skipping bail

What Will Happen If You Skip Bail?

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What will Happen if You Skip Bail? Skipping bail can be a scary thing. Whether you're a family member worried someone you know may skip bail or you're thinking about skipping, you should understand the consequences first.

It all starts with an arrest, which leads to the experience of being booked at the County jail. After booking, you'll be put in a cell until bail is posted or you've been granted released on your own recognizance.

The Process of Bail

Bail allows you or someone that cares about you to pay a designated amount of money for release. This money may be cash or another form of collateral. When you enter into a bail agreement, you're agreeing to return to court on the specific dates assigned for your case.

After attending all scheduled court dates, you will receive the collateral back and the bail bondsman only charges 10 percent of the bail. While the bail process works great when you show up, you should be aware of the consequences of skipping bail. Here's what you could be facing if you decide to skip bail.

What is Skipping Bail?

Also referred to as jumping bail, when a person skips bail, they are basically not showing up for the court appearance on the date assigned to their case. However, skipping or jumping bail could also refer to law enforcement discovering you have taken actions suggesting you plan to jump bail, such as purchasing plane tickets to another country without plans to return until after your court date.

Consequences of Skipping Bail

When your court date passes and you didn't show up, the first thing that will happen is an arrest warrant will be issued. Once you’re apprehended, you will return to jail and you may not be granted bail again.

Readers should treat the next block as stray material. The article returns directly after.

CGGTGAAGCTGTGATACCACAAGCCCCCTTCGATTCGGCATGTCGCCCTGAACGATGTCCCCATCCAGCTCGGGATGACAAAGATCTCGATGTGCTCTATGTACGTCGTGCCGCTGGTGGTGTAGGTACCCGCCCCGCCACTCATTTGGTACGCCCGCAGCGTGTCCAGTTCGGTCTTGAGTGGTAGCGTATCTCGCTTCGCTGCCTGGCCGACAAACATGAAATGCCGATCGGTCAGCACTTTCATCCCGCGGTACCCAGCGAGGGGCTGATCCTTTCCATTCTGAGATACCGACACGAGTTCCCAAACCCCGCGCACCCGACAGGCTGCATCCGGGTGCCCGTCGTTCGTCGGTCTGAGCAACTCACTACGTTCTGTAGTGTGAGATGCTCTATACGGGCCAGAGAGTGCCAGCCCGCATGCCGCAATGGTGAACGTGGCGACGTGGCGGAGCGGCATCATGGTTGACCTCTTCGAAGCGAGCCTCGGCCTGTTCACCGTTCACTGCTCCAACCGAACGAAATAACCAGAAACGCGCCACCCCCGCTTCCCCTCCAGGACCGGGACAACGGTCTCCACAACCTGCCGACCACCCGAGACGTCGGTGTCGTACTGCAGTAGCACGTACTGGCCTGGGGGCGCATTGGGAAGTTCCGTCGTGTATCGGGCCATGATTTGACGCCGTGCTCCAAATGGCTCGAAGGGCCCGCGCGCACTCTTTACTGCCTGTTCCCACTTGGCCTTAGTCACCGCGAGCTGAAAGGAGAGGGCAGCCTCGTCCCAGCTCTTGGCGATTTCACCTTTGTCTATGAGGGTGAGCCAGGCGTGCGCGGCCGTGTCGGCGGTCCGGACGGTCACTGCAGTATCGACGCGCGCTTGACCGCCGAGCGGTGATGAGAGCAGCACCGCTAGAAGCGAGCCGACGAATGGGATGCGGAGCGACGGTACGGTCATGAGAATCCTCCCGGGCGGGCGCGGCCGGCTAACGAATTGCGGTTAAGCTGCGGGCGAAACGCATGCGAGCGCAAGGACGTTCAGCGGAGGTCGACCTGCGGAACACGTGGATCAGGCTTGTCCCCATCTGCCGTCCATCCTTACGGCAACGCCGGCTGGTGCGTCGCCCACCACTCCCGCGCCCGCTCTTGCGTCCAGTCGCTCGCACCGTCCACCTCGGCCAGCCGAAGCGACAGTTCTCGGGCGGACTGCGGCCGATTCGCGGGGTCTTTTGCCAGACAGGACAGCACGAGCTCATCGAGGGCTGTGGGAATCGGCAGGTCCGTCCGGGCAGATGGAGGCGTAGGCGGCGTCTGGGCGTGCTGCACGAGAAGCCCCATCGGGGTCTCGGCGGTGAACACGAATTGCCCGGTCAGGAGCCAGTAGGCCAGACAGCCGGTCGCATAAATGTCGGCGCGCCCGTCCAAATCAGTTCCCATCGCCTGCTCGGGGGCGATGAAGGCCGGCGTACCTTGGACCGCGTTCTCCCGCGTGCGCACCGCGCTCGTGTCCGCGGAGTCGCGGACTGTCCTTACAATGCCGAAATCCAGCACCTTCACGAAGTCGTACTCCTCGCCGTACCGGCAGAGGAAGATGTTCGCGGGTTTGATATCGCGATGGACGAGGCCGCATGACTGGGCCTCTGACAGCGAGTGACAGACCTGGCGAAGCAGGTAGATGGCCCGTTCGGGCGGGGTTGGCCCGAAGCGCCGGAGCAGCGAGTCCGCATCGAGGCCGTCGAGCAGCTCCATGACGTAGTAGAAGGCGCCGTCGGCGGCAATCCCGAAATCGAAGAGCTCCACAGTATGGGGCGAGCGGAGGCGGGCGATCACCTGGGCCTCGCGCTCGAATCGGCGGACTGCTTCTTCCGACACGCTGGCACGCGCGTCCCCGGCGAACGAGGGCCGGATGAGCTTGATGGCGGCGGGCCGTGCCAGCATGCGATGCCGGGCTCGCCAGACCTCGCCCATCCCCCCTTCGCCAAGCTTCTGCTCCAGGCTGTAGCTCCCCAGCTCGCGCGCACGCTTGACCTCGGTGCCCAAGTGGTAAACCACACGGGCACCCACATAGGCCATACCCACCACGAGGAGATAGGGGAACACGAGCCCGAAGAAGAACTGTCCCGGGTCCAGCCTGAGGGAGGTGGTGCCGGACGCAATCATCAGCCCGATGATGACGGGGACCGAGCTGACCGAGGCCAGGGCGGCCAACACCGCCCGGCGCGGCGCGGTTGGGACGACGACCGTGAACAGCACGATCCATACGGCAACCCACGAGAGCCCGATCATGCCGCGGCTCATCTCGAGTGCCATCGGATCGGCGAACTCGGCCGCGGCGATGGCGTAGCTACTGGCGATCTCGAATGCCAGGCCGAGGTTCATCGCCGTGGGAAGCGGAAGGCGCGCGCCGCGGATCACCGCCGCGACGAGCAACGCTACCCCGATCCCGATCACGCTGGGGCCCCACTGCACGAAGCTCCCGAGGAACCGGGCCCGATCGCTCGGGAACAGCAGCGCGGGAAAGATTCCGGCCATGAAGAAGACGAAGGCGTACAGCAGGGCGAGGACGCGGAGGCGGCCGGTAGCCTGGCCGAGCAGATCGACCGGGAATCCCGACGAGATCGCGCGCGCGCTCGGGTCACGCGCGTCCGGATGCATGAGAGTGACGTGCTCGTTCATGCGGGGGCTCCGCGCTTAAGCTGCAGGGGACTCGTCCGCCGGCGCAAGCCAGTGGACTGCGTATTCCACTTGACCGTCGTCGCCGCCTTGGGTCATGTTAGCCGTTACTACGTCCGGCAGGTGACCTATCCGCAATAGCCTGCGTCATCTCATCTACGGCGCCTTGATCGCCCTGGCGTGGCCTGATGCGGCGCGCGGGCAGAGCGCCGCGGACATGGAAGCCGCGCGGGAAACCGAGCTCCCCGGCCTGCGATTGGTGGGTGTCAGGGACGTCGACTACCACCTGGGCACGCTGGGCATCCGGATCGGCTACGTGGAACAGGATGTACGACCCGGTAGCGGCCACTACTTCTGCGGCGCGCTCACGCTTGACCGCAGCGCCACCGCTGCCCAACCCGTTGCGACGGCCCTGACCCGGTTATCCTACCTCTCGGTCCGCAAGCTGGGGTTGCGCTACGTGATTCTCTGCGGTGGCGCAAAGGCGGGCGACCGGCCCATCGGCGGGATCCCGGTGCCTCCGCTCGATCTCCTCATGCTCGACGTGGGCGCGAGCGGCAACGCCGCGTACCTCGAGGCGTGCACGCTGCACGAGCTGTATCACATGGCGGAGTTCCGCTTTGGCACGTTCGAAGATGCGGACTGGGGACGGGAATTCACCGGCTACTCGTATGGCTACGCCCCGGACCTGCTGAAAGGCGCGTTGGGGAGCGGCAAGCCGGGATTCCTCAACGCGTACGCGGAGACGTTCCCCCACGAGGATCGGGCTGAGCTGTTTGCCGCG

Along with the arrest warrant being issued, you or your family will become liable for the entire amount of bail. A bail bondsman will require you to pay 10% of the total bail amount upon release, your family or co-signer will be responsible for the full bail amount if you skip bail.

Failure to Appear

After a reasonable amount of time has passed, the prosecution will likely file Failure To Appear or Fugitive From Justice charges. This charge comes with an added misdemeanor or felony charge to go along with the original charges. The actual charge will depend on the original charge filed against the person skipping bail.

It's also very possible a bounty hunter will be hired to find you before the bond comes due. The bail bondsman will hire the bounty hunter and if they find you, they will collect a fee of 10-15 percent of the amount of the bail.

If you're not apprehended by the police or the bounty hunter within a few months, the bondsman pays the court and will collect the money from your co-signer. If a property was used to secure the bond, the bondman may begin foreclosure on the property.

Is it Smart to Skip Bail?

The simple answer is NO! When you skip bail, you will not only be causing more issues for yourself, but also for anybody co-signing for you, and your immediate circle of friends and family. If you're the co-signer, make sure the person you're cosigning for will show up for their court date and won't skip bail.

Using a bail bonds company is a great way to get out of jail fast! Contact Us today if you need a bail bondsman to help someone get out of jail.

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